I learn things constantly and for me it's been about making an effort. I try to avoid over packaged food and not over-buy. I read recently about the massive amount of food we waste as a nation. I try always to buy organic - for my health and just for the way it's produced. Less pesticides means less damage to rivers and fish and I think it has been a process of learning about what the chain of events is involved in what I do.
I recycle a lot and use environmentally friendly products in the home. And I try not to over-use things or wash things too often. I wear things over and over and no one has ever told me that my clothes are unpleasant.
When I do wash things I never use a tumble-drier - they use huge amounts of energy. I changed my energy supplier about three years ago to Good Energy; my bills are about the same. I have found that since I started thinking about energy, I started saving money because I was switching things off. I did look into having solar panels, but it's hard in the area where I live.
There is always something new that will strike me. For example, this summer I bought this nice shoulder bag and take it with me everywhere, and since I've had it I haven't really used a plastic shopping bag. Of course there are times when I have to compromise; accept a plastic bag, buy something that isn't organic, take car journeys now and again.
For me, it's been a question of modifying my behaviour and really thinking about what I'm wasting and asking myself how I am contributing to the problem.
But I found it quite exciting to realise that I was not helpless. Living a better, more responsible life has made me feel better about myself. I am doing the best I can to be responsible towards our planet and for future generations.
Sian Lloyd, 46, weather forecaster
I'm looking at the effects of climate change every day. Over the last ten years the shifts in the weather have been dramatic. We're seeing a lot more extreme weather now. Records are being shattered all over the place. Once in 100-year events started happening once every ten years. Now they're once every year. This August, London's temperatures have been the highest they've ever been. Hurricane Katrina was climate change in action.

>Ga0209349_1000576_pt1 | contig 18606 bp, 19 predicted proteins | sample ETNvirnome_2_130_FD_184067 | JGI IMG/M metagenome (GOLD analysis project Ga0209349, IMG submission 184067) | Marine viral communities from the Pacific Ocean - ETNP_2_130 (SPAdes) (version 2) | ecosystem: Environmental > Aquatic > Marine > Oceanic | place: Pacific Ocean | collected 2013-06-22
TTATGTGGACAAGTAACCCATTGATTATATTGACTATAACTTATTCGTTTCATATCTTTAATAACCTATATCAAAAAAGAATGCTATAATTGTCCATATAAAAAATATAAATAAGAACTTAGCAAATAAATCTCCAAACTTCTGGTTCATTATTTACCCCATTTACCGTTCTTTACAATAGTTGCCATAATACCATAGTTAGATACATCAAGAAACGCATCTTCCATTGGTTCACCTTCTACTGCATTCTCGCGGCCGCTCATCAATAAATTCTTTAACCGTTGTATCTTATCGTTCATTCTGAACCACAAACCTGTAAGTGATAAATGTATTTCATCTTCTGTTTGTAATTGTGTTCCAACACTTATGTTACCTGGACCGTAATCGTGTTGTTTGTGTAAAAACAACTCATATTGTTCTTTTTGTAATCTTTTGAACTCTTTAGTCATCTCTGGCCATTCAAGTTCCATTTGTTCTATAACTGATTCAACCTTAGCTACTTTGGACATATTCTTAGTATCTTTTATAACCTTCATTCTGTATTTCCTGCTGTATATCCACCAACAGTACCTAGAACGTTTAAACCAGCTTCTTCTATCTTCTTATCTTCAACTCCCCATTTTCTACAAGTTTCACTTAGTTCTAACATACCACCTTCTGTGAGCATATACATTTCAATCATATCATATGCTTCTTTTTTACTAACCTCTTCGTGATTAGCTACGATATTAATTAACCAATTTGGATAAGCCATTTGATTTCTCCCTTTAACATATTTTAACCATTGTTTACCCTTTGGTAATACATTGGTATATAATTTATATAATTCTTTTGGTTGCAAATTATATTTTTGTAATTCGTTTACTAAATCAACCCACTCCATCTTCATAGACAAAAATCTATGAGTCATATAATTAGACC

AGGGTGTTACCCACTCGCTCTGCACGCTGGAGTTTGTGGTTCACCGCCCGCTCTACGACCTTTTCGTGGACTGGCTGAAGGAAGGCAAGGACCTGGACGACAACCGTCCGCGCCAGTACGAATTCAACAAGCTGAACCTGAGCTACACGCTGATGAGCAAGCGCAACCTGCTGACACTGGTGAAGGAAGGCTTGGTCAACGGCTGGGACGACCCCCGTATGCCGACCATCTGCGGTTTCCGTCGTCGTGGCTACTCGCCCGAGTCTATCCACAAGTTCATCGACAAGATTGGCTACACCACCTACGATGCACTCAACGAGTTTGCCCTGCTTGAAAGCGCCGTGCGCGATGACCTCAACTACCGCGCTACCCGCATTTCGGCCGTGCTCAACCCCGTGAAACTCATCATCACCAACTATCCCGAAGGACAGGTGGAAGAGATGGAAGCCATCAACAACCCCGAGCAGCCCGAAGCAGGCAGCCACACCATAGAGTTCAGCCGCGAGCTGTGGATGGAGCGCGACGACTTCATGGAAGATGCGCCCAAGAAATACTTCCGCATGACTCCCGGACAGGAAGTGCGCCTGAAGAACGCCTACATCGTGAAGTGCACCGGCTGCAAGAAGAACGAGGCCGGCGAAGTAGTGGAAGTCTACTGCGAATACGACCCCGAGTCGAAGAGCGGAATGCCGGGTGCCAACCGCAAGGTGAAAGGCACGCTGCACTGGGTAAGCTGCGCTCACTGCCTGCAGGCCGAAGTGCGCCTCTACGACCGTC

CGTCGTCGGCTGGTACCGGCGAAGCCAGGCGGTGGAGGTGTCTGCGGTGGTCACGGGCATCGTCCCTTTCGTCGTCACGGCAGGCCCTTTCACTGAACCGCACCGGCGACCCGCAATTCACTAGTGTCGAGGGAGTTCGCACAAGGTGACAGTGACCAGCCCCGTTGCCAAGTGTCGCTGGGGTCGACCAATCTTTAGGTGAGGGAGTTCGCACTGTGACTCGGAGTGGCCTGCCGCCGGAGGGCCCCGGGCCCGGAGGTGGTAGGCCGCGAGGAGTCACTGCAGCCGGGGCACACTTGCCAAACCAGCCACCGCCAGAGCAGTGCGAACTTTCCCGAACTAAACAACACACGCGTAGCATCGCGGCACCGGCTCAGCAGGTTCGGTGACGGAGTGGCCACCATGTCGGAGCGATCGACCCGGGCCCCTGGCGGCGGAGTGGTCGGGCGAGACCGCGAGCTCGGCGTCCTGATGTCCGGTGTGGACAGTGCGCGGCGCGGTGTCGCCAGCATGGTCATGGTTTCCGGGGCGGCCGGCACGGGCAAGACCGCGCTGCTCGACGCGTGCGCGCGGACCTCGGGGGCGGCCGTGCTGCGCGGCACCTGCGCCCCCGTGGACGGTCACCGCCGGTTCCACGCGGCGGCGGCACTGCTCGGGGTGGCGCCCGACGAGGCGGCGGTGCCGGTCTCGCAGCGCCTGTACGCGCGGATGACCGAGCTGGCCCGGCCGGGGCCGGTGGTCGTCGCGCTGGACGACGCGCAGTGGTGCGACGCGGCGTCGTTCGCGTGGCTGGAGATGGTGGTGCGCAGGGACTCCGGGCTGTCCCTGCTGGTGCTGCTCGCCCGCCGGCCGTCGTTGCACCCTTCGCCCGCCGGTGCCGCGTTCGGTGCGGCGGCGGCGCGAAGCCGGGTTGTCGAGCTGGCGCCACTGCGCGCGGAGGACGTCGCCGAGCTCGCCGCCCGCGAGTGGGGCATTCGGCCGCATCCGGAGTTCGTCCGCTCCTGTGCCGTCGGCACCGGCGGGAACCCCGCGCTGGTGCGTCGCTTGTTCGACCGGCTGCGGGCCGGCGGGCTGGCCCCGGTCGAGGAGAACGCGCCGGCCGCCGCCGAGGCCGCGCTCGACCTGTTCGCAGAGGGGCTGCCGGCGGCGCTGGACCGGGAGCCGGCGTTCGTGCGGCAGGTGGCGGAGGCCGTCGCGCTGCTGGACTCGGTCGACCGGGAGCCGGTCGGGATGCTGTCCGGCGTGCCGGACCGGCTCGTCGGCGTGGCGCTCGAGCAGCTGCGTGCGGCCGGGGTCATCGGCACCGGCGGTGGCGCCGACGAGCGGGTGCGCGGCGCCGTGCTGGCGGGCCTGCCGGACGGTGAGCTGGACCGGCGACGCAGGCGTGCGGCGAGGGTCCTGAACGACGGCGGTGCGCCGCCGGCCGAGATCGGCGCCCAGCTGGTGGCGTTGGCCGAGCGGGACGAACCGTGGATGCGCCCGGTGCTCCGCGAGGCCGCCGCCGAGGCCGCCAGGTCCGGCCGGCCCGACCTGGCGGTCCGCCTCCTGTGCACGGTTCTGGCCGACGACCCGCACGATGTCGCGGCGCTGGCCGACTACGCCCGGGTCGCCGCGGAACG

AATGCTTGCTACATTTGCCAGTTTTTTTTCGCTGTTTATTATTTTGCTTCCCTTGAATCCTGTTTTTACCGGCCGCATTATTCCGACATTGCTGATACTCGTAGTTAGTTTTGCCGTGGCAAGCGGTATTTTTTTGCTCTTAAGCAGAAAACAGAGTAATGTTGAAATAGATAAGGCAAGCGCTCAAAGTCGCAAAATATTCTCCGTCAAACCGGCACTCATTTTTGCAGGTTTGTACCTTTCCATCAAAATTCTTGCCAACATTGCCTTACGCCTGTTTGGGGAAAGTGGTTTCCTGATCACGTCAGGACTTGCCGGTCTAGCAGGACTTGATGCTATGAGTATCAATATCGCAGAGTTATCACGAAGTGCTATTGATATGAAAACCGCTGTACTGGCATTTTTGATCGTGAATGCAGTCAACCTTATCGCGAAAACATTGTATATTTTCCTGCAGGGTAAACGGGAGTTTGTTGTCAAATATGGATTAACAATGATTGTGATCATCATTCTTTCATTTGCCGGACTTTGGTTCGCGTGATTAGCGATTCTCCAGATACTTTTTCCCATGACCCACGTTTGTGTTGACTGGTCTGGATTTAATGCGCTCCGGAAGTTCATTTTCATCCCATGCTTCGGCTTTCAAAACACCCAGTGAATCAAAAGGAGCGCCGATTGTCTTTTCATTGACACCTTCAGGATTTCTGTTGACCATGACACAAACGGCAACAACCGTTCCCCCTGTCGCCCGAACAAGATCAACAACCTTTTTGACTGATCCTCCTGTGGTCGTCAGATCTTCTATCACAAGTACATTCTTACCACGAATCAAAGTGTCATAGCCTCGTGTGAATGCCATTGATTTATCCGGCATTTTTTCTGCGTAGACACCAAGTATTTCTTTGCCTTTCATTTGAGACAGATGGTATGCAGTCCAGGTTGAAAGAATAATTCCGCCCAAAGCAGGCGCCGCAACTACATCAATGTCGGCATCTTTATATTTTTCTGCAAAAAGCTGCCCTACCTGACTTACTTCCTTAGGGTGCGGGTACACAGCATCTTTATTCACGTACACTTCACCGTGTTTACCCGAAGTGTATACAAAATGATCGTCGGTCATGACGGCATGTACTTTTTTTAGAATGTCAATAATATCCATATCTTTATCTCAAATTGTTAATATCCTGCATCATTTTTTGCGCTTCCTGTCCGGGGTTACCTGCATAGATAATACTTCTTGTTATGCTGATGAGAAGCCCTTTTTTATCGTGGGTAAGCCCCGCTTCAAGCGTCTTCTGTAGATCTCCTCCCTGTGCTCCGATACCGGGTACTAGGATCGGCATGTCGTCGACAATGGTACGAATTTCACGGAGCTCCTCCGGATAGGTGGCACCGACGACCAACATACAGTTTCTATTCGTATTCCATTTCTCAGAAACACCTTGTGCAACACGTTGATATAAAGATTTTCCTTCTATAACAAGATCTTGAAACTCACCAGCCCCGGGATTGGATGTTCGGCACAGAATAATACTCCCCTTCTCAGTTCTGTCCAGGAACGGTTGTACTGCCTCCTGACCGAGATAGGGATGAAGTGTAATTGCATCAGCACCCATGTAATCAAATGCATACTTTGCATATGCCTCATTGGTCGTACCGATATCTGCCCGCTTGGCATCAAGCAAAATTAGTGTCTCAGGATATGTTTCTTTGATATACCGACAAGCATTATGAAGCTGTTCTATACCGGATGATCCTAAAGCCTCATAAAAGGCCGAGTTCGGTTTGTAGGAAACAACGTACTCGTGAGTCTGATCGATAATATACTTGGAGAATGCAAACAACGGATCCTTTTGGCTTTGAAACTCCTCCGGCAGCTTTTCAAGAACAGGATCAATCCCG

I'm not perfect when it comes to being green. I drive to work every day, for a start. I'm thinking of getting rid of my two cars and buying a Toyota Prius. But at the moment I pay the congestion charge every day and I think it's brilliant. It's a really great thing that Ken Livingstone did and every city should have one. We don't need fast cars in this day and age. Jeremy Clarkson on Top Gear is an anachronism.
I am good at recycling. My fiancé (MP, Lembit Opik) got me into doing it properly a few years ago. In our house in Wales we've got lots of different bins for different types of waste. And it's easy for us to recycle in our nearest town, Newtown. They have the amenities right in the centre and you can do clothes, bottles, plastic all in one place.
Bottled water is one of my big pet hates. We've got some of the best water in the world yet everyone carries a bottle around. If you are going to buy bottled, at least fill it up again. I had to educate my fiancé about water. When we first got together I was appalled at how much he'd put in the kettle. He was making enough for a whole battalion! But he's better now. We've just had our house done up and we've put in a really good shower, so that we won't have baths. Laziness dictates that my washing machine is permanently set at 40 degrees, which just happens to be the more eco-friendly temperature.
I'm a tremendous supporter of renewable energy - wind, wave, solar. I particularly approve of off-shore wind farms. Being from Wales I know a lot about those big winds coming in from the north-west. I'm in favour of a climate change law. I'm a member of the World Wildlife Fund and they're taking positive steps in that direction - whereas the government is talking the talk but not walking the walk. G8 was a tremendous disappointment. I don't see that it's achieved anything.